Aiden McGeady definitely seems liberated as his two-goal performance against Georgia demonstrated yesterday evening.
For so long the Everton winger has been disappointing for the Boys in Green but of late, he has been in good form for club and country with a freedom to move inside and create chances.
Former Ireland wideman Kevin Kilbane played behind him at times during the Giovanni Trapattoni era and he joined us on the line to analyse the win over Georgia and he had anecdotes and comparisons between now and then.
"His all-round game is certainly coming to now," said Kilbane. "The things he used to do in training one-on-one, he could beat players and make them look foolish. He was just never able to replicate that on the pitch but that's what can happen sometimes.
"I remember when Giovanni Trapattoni came in, he was so hell bent on telling Aiden to work hard back for the team. Aidan probably had that in his head to stay in the side that maybe he had to do too much. I remember Aiden used to play in front of me at times and I remember trying to get him off my toes and to do his job higher up the pitch. But maybe he had Giovanni Trapattoni at the side screaming at him to work back."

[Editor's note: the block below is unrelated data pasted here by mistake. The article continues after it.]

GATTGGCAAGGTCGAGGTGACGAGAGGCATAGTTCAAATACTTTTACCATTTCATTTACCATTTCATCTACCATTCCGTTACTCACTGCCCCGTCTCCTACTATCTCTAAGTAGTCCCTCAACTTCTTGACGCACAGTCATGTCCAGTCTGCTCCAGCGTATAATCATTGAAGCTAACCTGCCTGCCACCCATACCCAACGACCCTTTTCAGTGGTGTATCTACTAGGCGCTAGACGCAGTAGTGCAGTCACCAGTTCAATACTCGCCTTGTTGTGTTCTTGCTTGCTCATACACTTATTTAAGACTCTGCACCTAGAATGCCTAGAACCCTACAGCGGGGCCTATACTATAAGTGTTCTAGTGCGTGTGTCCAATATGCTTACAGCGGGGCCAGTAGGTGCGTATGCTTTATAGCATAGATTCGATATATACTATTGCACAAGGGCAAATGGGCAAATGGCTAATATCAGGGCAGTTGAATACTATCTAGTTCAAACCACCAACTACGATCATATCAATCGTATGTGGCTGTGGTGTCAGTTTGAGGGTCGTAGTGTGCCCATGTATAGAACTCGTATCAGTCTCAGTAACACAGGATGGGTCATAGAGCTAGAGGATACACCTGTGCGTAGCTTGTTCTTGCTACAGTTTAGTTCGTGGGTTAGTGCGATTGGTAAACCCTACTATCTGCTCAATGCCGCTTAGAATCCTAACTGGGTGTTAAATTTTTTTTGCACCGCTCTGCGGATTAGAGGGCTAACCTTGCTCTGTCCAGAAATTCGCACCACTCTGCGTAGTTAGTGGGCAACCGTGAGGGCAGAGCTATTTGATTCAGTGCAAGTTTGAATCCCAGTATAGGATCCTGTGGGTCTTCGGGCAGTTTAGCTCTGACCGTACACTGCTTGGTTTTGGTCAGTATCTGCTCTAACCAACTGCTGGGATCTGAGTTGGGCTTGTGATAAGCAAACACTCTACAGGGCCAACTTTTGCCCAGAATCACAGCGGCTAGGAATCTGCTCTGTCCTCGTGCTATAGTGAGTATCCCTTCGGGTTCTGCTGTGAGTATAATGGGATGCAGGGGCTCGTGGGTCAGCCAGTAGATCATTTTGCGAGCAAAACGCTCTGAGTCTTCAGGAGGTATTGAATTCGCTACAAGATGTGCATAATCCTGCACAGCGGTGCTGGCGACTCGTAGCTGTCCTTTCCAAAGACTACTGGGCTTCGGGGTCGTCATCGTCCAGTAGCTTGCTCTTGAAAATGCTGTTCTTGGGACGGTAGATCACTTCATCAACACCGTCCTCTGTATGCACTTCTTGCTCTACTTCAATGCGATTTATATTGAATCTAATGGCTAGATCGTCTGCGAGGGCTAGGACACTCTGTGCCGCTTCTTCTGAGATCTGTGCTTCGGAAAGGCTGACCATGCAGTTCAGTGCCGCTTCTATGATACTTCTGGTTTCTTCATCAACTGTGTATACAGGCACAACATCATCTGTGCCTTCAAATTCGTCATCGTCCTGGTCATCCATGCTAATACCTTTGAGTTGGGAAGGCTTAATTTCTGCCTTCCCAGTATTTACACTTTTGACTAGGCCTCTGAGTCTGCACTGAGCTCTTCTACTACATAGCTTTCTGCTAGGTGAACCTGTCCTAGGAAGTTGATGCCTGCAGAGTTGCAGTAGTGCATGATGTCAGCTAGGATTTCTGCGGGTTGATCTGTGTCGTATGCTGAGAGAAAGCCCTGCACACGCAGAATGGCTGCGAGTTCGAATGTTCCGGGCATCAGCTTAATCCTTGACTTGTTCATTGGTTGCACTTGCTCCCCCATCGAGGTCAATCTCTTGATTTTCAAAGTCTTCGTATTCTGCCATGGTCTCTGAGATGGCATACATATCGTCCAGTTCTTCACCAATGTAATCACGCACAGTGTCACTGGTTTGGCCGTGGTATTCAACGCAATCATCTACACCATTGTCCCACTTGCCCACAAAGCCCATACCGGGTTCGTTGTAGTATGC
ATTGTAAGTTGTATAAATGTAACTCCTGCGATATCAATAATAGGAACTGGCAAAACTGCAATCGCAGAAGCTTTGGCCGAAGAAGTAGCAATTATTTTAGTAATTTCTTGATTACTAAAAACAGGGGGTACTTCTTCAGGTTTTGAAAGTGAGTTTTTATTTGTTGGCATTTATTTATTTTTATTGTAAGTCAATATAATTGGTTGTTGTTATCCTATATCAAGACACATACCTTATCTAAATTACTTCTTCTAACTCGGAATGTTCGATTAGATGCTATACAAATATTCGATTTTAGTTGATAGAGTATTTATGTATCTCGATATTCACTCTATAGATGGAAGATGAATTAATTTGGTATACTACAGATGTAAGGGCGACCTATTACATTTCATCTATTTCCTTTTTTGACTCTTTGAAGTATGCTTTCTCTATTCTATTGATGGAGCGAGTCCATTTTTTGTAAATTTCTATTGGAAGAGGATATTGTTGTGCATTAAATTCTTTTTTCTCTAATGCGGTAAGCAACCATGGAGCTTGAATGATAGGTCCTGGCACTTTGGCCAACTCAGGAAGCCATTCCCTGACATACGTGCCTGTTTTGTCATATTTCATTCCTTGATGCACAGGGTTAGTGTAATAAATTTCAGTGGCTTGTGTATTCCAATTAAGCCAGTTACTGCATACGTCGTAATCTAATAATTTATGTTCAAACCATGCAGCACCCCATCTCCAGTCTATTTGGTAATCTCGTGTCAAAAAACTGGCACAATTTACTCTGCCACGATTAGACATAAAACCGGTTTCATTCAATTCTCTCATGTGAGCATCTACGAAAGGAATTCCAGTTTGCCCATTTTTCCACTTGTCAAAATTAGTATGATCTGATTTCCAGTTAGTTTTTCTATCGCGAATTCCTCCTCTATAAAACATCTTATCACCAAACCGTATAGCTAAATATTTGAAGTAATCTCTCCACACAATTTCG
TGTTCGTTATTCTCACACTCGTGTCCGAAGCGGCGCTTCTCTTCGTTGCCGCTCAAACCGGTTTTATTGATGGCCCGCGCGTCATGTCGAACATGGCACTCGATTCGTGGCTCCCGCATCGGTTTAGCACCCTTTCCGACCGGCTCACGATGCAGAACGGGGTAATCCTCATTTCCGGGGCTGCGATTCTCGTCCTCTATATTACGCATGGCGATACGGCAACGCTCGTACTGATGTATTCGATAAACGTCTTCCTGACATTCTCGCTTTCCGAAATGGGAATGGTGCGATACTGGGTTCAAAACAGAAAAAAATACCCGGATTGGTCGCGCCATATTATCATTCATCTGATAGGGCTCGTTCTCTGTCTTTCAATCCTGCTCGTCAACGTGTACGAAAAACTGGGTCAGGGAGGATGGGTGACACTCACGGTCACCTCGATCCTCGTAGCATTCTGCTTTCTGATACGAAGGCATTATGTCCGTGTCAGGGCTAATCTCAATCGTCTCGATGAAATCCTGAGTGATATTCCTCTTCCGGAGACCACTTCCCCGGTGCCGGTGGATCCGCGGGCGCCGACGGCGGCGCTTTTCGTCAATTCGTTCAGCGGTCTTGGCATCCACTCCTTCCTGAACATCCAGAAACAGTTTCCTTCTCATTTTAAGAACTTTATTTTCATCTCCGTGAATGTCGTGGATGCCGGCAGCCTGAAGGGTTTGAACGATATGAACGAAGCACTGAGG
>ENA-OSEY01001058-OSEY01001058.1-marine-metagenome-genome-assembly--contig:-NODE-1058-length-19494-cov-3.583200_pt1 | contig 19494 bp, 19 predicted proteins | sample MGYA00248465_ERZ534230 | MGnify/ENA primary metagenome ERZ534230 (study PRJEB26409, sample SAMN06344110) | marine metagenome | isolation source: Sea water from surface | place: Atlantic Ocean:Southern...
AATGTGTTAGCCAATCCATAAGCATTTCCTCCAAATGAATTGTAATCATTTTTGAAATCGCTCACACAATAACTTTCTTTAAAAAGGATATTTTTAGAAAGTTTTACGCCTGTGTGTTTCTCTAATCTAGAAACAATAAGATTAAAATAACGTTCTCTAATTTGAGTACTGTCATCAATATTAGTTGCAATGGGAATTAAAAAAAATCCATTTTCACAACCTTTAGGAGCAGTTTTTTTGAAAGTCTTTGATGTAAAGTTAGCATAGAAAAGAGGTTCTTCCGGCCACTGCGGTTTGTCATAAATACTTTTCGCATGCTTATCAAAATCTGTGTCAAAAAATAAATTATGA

But he did add that Trap's defensive demands did help McGeady to develop that side of his game, although there is always a danger that it could stymie what he does best.
Kilbane, who assessed how positive or disappointing nature of the Georgia game, also cut down a myth from a previous Ireland trip when a knife was thrown in his direction from the stands.